The East London Waterworks Company began extraction for drinking water at Old Ford, Lea Bridge and established a waterworks at Stratford in 1743. By 1821, there were specialized wharfs at Stratford for timber, chalk, stone, coal, and wheat, as well as some for general cargoes situated on the Channelsea and the other navigable branches of the Lea as well as on the main stream, with local mills and factories usually having their own wharfs. By 1821, the earliest proper dock named Stratford Dock, later Meggs Dock, had been built. It was about long and wide, lying south of the High Street near Bow Bridge and approached from the Lea by a short channel. The dock may have been constructed by the Middlesex and Essex turnpike trust, which owned and occupied it in 1843 and 1854. By 1920, the whole site had been filled in and was occupied by factories.

The Bow Back Rivers were much modified in the 1930s, as part of a flood control system. The prior arrangement had been to regulate the navigation with the Pond Lane Flood Gates and a tidal lock at Marshgate Lane. The lock and flood gates were made redundant by a new lock in Carpenter's Road – which gave access to Bow Creek and the Waterworks River – providing barge access to Temple Mills. The low headroom of the Northern Outfall Sewer aqueduct prevented access to the southern reaches of the system, and to allow access City Mill Lock was constructed – near Blaker Road. In 2006, this lock was restored by the developers of an adjacent housing development. The system had bi-directional gates, as this was within the tidal reach of the river.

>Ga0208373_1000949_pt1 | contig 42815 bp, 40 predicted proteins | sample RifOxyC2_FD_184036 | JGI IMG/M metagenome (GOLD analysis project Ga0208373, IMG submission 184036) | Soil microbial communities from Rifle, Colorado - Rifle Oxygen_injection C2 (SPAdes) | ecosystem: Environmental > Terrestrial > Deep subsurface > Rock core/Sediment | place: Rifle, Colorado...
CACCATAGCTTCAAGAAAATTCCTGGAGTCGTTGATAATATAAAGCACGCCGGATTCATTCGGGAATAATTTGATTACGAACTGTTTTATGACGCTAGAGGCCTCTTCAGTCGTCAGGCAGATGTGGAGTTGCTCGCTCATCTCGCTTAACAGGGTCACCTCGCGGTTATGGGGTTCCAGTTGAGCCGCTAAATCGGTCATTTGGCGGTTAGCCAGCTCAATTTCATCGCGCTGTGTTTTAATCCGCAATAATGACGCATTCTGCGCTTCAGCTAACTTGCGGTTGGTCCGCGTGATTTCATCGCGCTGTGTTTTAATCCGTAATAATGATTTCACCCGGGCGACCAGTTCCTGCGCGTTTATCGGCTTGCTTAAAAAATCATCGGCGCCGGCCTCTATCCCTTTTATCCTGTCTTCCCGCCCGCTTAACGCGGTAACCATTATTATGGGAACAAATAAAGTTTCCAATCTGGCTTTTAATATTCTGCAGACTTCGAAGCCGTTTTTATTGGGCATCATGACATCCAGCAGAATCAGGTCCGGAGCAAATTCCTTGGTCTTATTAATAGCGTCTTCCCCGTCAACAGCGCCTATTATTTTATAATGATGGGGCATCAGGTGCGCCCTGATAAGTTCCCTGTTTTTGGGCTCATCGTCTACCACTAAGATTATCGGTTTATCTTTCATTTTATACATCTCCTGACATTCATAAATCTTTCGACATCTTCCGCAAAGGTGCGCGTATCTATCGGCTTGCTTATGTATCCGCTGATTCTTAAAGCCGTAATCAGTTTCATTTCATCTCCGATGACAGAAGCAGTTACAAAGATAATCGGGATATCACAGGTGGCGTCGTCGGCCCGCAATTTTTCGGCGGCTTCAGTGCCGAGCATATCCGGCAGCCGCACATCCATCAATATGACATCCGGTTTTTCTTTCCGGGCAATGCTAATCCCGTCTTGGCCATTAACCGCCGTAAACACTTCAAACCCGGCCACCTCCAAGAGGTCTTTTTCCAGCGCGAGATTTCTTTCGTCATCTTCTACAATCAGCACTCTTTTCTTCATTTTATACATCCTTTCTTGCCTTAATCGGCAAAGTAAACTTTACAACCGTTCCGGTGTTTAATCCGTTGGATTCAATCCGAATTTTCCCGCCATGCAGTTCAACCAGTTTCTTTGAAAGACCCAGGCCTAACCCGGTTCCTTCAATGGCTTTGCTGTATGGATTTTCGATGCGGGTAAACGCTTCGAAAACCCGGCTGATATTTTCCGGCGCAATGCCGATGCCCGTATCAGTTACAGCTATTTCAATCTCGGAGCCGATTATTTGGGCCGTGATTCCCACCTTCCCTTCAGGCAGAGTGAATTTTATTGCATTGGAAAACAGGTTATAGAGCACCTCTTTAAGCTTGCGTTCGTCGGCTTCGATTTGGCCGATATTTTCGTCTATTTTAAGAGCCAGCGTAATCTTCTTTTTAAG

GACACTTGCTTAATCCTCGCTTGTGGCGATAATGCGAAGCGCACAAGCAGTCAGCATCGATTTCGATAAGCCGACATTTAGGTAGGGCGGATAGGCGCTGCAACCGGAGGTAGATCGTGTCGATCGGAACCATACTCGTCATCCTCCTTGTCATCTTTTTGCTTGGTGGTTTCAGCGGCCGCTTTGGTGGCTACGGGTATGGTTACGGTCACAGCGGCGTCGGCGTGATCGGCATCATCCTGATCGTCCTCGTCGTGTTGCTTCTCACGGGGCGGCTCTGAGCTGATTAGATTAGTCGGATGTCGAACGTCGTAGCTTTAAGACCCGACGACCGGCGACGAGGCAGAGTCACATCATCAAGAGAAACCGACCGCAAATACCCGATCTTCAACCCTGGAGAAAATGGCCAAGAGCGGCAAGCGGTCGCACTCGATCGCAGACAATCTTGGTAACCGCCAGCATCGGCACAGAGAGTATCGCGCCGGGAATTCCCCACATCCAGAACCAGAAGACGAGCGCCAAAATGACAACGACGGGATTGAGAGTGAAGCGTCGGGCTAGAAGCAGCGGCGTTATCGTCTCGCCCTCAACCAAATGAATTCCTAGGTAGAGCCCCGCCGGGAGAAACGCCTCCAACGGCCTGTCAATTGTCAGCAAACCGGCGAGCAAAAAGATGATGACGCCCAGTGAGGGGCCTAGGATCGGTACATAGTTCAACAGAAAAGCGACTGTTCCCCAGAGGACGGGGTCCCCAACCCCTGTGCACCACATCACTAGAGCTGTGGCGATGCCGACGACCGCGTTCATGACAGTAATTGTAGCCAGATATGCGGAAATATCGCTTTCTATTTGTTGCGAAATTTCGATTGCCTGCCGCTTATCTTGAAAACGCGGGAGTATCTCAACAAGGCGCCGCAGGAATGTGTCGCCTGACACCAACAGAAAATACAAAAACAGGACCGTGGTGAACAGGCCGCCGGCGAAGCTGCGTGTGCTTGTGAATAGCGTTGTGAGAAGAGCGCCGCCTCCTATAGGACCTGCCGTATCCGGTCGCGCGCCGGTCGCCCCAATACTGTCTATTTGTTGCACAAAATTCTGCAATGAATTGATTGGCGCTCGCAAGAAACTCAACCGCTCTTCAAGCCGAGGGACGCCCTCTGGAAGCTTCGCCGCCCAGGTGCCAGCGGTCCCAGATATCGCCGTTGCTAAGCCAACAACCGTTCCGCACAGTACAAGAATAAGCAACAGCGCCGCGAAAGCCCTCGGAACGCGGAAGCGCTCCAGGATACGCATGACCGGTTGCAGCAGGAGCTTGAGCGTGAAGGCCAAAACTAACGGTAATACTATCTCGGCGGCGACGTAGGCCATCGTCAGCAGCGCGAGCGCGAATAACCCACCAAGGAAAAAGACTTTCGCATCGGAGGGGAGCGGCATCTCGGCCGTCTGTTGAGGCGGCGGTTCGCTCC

Also in the area and crossing the Back Rivers by a series of bridges is the Northern Outfall Sewer. It and Abbey Mill Pumping Station were, both designed by Joseph Bazalgette in the 1860s. Today, the route of the embankment that encloses the sewer from Bow to Beckton is followed by a public footpath, The Greenway.

2012

As part of the preparations for the 2012 Summer Olympics, a canal lock, Three Mills Lock has been constructed on the Prescott Channel, with the effect that north of the lock – and the Three Mills Wall River Weir – the Bow Back Rivers' water level will become constant. This will allow barges of up to to deliver material, and remove spoil from the site, reducing pressure on the local road network. Following the Olympics, it is hoped the waterways will continue to be used by both commercial and leisure craft.

The Olympics construction works have already closed public access to many of the Bow Back Rivers, which are intended to form a major feature of the Olympic site. The Olympic Stadium is being constructed on former industrial land between the Old River Lee (which rejoins the navigation below Old Ford Lock), the City Mill River, and the Old Pudding Mill River. This stadium will form the centrepiece of the Olympics on an island site; with 200 metres to the east the Waterworks River, and on the eastern bank the Aquatics Centre. Pedestrian bridges will cross the waterways to provide the principle access to the stadium, from Stratford International station.